on Wednesday, 2 September 2020 at 11.00 am by Peter Owen
categorised as Opinion
LGBTQ Faith UK Hidden in plain site. Church clarity diocesan style
Stephen Parsons Surviving Church The search for truth in the Smyth/Fletcher enquiries.
In relation to Hidden in plain site, they also ought to mention the Bishop of Bradwell, Dr John Perumbalath. I wonder whether there is other under-reporting?
Given the valuable observations of the LGBTQ Faith UK article, it is ironic that their own website seems to conceal the identity of the author and/or blog editors.
John Perumbalath, +Bradwell, has been omitted from the list of non-white bishops in the LGBTQ Faith UK article. There may well be others.
David Hamid has also been omitted – see https://religionmediacentre.org.uk/news/church-of-england-institutionally-racist/.
It’s a little unfair to Derby diocese to criticise them for no details about the Bishop of Repton since there currently isn’t one!
Having ‘an impressive array of social media accounts, his own YouTube channel, a blog as well as email and phone numbers’ doesn’t necessarily mean that a bishop is ‘accessible’ in terms of being able to get any of his time and attention. The phrase ‘never mind the quality, feel the width’ springs to mind. Isn’t it more important to ask which bishops have been present, engaged, caring and helpful at times of individual and community need? You can’t learn that from a website.
What Hidden in Plain Site also fails to mention, as it reflects on the departure of Archbishop Sentamu, is that he did absolutely nothing to promote a single priest from an ethnic minority – either within his own senior staff team throughout his 13 years as Archbishop of York, or to successfully support the appointment of an ethnic minority bishop within the Province of York. His white, male, middle-class heterosexual successor (while Bishop of Chelmsford) by contrast, not only appointed a suffragan bishop of ethnic minority heritage, but also the first female archdeacon from an ethnic minority. He has also… Read more »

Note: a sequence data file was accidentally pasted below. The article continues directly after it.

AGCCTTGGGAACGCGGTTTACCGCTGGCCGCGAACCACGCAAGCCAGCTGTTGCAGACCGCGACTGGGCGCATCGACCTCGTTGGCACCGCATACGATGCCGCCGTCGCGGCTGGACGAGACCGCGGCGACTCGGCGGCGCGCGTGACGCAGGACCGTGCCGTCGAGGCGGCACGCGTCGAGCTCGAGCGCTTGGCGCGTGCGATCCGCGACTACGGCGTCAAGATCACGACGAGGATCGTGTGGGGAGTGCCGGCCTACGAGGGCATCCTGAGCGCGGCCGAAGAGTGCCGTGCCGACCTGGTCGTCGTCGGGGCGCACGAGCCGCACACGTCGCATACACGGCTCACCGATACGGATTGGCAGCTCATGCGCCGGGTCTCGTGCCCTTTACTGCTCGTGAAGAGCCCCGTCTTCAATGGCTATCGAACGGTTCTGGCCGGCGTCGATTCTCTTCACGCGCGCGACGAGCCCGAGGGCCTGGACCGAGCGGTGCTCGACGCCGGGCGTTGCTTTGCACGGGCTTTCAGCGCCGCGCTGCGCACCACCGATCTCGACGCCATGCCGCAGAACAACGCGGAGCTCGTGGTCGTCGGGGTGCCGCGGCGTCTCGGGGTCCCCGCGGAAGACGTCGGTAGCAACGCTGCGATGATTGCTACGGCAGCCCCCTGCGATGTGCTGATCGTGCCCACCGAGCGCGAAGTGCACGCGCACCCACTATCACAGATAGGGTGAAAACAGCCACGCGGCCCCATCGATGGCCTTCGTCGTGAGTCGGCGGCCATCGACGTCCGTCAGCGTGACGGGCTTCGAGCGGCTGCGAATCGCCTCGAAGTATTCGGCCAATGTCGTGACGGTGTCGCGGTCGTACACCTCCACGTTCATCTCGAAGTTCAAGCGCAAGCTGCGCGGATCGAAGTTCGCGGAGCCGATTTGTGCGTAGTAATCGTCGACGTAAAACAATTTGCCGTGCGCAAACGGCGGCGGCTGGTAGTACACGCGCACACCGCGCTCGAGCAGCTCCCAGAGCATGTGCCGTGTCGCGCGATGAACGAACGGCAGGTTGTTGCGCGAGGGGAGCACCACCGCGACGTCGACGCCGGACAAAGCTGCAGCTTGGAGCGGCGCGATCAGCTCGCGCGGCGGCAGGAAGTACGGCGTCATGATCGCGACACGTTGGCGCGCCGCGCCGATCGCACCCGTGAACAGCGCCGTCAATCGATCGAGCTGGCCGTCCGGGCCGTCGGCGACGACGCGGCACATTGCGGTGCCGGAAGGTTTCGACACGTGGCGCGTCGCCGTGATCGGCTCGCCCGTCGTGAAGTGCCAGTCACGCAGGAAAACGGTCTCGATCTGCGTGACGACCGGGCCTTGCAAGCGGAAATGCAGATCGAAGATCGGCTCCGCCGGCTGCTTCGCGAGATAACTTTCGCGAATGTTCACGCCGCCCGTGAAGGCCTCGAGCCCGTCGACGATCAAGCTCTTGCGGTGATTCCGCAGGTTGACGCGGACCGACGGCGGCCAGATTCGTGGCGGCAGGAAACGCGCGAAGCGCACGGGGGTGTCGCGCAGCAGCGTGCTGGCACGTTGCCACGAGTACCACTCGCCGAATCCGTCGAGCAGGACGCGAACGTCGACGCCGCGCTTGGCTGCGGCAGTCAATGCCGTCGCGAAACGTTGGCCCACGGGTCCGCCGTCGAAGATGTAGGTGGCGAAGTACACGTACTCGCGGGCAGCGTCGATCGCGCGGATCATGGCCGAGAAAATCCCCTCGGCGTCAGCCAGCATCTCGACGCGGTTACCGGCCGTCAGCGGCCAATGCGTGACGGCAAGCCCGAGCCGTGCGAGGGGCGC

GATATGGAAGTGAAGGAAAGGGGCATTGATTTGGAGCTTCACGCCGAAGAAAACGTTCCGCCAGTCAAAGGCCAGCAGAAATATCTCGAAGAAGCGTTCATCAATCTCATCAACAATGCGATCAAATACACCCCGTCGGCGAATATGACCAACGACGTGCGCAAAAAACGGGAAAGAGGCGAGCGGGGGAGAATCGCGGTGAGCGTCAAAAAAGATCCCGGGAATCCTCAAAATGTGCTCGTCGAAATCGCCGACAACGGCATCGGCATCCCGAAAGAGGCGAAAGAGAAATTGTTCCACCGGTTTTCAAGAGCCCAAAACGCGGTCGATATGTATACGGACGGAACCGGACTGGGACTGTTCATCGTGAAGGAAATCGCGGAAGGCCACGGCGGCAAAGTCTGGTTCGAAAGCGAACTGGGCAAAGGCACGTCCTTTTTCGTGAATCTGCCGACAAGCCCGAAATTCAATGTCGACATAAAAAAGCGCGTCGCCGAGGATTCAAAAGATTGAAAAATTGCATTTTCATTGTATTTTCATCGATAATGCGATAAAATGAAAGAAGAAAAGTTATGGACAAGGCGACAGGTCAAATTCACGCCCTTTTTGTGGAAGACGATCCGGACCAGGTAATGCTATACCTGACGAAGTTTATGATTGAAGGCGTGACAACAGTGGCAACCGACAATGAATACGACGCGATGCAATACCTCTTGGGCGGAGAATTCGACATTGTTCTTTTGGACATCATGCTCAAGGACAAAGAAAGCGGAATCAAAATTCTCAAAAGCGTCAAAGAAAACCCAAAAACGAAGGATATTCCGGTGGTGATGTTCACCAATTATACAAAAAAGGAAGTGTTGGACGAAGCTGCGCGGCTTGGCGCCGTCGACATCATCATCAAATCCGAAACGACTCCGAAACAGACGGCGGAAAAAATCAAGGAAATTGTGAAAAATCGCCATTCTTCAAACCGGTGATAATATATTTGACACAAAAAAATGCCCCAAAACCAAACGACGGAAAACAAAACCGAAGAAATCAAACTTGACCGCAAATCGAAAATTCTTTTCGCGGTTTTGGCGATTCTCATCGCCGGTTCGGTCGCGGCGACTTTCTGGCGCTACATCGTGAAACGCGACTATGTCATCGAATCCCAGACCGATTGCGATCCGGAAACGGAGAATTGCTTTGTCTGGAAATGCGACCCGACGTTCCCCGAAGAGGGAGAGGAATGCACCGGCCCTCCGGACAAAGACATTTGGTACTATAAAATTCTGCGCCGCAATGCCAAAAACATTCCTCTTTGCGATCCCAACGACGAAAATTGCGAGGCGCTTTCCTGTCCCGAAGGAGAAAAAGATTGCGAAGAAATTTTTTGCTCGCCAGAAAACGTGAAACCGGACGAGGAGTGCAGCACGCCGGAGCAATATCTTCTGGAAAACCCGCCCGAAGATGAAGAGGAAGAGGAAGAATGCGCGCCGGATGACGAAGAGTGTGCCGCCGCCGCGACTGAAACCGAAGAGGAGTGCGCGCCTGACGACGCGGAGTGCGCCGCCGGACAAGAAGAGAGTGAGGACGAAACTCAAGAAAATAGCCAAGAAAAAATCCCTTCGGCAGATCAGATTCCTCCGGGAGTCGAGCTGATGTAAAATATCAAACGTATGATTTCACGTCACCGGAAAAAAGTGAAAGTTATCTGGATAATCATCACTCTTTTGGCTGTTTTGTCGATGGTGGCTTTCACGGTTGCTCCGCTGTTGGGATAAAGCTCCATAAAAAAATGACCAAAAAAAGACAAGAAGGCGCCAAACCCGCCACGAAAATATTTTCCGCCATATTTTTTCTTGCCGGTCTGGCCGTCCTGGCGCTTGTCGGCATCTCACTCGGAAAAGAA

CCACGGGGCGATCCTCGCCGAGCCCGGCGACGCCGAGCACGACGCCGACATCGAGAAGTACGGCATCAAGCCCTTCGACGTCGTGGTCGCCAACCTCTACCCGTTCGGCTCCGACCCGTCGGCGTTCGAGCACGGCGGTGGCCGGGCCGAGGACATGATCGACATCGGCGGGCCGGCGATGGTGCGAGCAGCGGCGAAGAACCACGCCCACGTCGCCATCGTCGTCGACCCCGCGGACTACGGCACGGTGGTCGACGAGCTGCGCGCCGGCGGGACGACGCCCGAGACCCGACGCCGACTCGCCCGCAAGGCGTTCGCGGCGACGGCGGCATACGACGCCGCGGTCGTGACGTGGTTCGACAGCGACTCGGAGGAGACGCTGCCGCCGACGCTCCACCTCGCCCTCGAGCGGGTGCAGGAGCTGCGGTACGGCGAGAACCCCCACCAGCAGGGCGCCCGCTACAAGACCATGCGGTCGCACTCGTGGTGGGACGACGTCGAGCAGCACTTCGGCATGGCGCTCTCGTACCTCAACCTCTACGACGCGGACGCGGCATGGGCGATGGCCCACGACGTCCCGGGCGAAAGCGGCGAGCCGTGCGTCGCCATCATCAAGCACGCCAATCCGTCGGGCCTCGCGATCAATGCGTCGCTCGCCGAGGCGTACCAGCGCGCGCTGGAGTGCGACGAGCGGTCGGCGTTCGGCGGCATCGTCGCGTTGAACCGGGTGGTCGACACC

Stephen Parsons’ essay is a timely reminder that Christian groups always run the risk of devolving into purity cults, of one definition of belonging to the in-crowd or another.
Am I right in thinking that Archbishop Sentamu did not appoint any minority ethnic suffragans in either York or Birmingham, when he was bishop there?
The author mentions the vanishing Bishop of Repton – the see is currently vacant, although perhaps this could have been made clear
Regarding BAME, let alone other ‘characteristics’. In many organisations monitoring would give rise to policies and procedures to deal with shortcomings. BAME under-representation has been clear for a long time. What has been done to rectify it? The CofE instigated procedures’ to accelerate women bishops into the House of Lords, so what may be seen as ‘positive discrimination’ is possible. Such under-representation may be labelled elsewhere as ‘institutional racism’.++ Sentamu became Bp of Stepney in I think 1996- that’s 24 years to consider some kind of ‘succession planning’ aka discernment.
Stephen Parsons’ article does not match his usual clarity. He begins with a heavily disadvantaged ethnic minority often facing prejudice and where there is a frequent code of not turning to the police – but this hardly seems to fit Church of England bishops amidst the privileges of establishment. This can happen in other impoverished and minority communities too, which can be problematic but unlikely to be addressed effectively without awareness of the context. He goes on to appear to equate fascism with communism, which in reality extends to people such as Rosa Luxemburg (https://www.britannica.com/biography/Rosa-Luxemburg) and Antonio Gramsci (https://www.thoughtco.com/antonio-gramsci-3026471), whose… Read more »